A friend request can seem like a rather detached action. One user clicks a button which sends a request to the other user who has to decide whether they accept or decline, all the while never seeing the other face to face. The rejection of a friend request online can create a very socially awkward environment if the person is someone who you will potentially interact with offline in the future. This cost of rejection often sees users accept requests from people who they do not necessarily classify as their friend as accepting their request is easier than facing questions of the rejection (boyd, 2006). Accepting these friend requests often leads to connections made between individual’s with common friends who may have only met once or twice (boyd & Ellison, 2008; Haythornthwaite, 2005). All of these small influences surrounding why someone accepts an online friend request lead to users online listings to include individuals whom are either friends, acquaintances or strangers all under the one lump term ‘friend’ (boyd, 2006). The blanket term of friend in the online world removes the intimacy and importance associated with being referred to as someone’s friend in the offline world. While you may be someone’s ‘best friend’ in the offline world, in the online world you are lumped in to the same group as someone they met at a party once. The online world often removes all hierarchy involved with friendships in the offline world. While Friendster attempted to control this excessive friending their intervening was not well received by users.

Friendster vs MySpace.

Friendster is a SNS that was founded in 2002 and was specifically created and designed to create a place for people to connect with those they already knew (boyd & Ellison, 2008; boyd, 2006). The developers of Friendster put a limit on their friending tool so that users were only able to friend and see profiles of people to 4 degrees of connection (friends of friends of friends of friends) (boyd & Ellison, 2008; boyd, 2006). The reason for this is being the site was designed as an alternative to the current dating sites which aimed to connect people with strangers (boyd & Ellison, 2008). What developers did not predict is that users would want to connect to as many people as they could within the site. These users became known as ‘Collectors’ as they began adding people they had no offline connection to in order to ‘collect’ as many profiles or friends as possible (boyd, 2006). As users began collecting in order to broaden their network they also began creating fake accounts, ‘Fakesters’, in order to expedite this process (boyd, 2006). The developers of Friendster were not supportive of the users attempts to defy the limits that were put in place in order to keep the site tracking in the direction they desired. In retaliation the developers began deleting any profile they deemed to be a Collector or a Fakester (boyd, 2006; boyd & Ellison, 2008; boyd, 2008). The deletion of profiles signalled to users the difference in ideals from developer to user perspective causing many users to defect to new SNS (boyd & Ellison, 2008). The main defect site for users who left Friendster was MySpace. Unlike Friendster developers who rejected users attempts to changes their affordances within the site, MySpace embraced what users desired from a SNS — the free will to friend whomever they wish (boyd, 2006). What does this situation between developers and users of Friendster tell us about the way people want to use friending services on SNS? It tells us that the developers are attempting to emulate offline friendships in an online forum and that users are rejecting this transference.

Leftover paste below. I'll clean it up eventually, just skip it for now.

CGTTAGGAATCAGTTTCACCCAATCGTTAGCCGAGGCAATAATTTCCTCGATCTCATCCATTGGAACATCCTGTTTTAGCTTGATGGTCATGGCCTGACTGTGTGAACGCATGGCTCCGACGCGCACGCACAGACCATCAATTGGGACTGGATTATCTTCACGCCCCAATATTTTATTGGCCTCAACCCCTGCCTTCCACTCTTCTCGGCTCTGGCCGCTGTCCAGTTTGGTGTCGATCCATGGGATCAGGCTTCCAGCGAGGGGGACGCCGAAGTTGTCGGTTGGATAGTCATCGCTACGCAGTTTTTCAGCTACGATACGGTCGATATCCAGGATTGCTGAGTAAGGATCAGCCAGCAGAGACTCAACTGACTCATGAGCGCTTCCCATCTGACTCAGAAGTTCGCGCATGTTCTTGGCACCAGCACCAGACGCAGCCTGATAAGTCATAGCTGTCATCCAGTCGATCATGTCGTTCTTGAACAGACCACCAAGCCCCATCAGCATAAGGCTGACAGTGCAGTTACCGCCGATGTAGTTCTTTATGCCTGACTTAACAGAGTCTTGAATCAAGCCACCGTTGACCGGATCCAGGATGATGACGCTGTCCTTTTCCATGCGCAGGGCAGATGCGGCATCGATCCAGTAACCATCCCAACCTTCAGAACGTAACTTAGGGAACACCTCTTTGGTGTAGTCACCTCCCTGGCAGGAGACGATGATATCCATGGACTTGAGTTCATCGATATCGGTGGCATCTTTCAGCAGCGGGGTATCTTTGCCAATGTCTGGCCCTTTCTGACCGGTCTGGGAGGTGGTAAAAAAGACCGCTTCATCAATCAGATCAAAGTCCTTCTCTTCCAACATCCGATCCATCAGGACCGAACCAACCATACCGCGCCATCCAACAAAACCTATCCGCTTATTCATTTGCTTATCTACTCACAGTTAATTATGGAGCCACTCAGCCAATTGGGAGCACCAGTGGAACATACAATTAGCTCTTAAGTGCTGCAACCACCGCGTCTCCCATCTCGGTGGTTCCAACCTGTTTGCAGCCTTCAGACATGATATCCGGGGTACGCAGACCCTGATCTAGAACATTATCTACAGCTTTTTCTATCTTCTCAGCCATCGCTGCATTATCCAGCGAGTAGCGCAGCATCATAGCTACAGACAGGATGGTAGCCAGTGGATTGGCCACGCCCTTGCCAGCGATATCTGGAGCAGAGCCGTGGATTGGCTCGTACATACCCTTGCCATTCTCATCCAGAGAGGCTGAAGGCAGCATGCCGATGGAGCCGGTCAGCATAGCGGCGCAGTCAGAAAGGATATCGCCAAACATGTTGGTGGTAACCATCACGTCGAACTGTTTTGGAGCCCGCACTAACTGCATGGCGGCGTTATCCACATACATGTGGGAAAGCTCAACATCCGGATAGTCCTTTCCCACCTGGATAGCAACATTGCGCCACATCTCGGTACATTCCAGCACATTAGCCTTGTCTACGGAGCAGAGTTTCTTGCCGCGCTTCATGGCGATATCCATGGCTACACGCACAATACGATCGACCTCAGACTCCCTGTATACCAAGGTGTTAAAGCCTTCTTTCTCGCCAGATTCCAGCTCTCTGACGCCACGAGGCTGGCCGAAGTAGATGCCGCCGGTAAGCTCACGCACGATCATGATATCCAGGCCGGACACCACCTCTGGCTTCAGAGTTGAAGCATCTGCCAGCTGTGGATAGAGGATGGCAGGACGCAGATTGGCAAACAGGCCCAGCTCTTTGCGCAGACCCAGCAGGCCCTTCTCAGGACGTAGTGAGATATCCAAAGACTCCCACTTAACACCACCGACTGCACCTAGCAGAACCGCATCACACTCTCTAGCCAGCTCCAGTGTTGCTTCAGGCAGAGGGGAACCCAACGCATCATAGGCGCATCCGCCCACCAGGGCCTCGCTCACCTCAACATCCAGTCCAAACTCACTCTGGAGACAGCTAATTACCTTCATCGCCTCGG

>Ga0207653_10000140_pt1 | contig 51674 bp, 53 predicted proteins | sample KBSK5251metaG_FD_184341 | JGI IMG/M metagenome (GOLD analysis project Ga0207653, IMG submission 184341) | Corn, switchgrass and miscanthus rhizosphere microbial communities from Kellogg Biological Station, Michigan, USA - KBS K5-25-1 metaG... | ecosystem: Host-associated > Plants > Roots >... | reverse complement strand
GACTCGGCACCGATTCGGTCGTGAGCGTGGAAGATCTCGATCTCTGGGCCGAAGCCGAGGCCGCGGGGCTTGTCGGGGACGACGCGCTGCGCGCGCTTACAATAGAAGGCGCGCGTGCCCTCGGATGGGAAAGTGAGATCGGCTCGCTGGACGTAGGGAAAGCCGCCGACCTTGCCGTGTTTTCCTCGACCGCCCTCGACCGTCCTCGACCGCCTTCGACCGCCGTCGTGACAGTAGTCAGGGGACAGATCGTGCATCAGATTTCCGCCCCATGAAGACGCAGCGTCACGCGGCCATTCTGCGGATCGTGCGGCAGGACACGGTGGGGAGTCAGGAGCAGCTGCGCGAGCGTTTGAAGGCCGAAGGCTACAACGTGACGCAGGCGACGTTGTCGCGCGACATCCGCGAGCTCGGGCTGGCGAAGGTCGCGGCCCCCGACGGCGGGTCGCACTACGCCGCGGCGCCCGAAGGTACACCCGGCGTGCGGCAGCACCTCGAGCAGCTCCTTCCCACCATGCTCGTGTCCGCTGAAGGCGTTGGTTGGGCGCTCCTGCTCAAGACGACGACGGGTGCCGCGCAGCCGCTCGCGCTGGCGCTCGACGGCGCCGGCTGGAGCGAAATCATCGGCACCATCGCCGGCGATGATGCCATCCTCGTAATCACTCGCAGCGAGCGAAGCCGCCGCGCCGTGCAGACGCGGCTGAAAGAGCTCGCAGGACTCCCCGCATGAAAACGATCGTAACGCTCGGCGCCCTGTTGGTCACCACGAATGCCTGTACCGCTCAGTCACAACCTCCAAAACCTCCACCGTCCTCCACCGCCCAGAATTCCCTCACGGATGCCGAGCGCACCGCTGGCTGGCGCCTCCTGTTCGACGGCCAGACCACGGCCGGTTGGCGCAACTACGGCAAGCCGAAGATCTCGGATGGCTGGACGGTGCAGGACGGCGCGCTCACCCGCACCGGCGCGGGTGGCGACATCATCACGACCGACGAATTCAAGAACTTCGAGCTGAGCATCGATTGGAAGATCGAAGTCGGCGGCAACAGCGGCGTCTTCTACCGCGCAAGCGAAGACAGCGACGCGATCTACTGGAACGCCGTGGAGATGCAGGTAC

MySpace and the Top 8 Experiment.

There are unspoken hierarchies in offline friendships where people are often aware of the level of relationship they have with someone. Though online platforms allow these to be visually represent through photos and in some instances specific SNS featuers.

MySpace implemented a feature called the ‘Top 8’ which allowed users to list 8 friends whom they considered to be their ‘elite’ friends. This feature allowed for a small number of those on your list to be displayed as your top friends a similar effect to that of displaying their photo on your refrigerator. While this may seem a good way to differentiate the friends from the acquaintances online users then struggled with who to select and with users being left out of their top 8 feeling left out (boyd, 2006).

Due to consumer complaints MySpace soon increased the limit of 8 friends though the fear of leaving out a friend and hurting someone’s feeling was still a great social cost on the users decisions (boyd, 2006). Deleting or leaving someone out of your Top 8 became a way to publicly display changes within your social circle, a simple action which is not as well practiced in the offline world (boyd, 2006). The context in which someone’s friendship is based can influence the relationship and provide the viewer with a clearer indication of the extent of that friendship (Donath & boyd, 2004), this context also influences the form in which that friendship will take (boyd, 2006; Adams & Allan, 1998). For example a friendship that is in an offline scenario and involves an array of physical bonding activities the context and form is of a stronger bond and friendship than that of an online friendship that consists of minimal interaction between users and a simple connection of their profiles through a friend list. Though in an online world that friend with the stronger bond and the acquaintance that you friended due to social costs are bundled into the same list.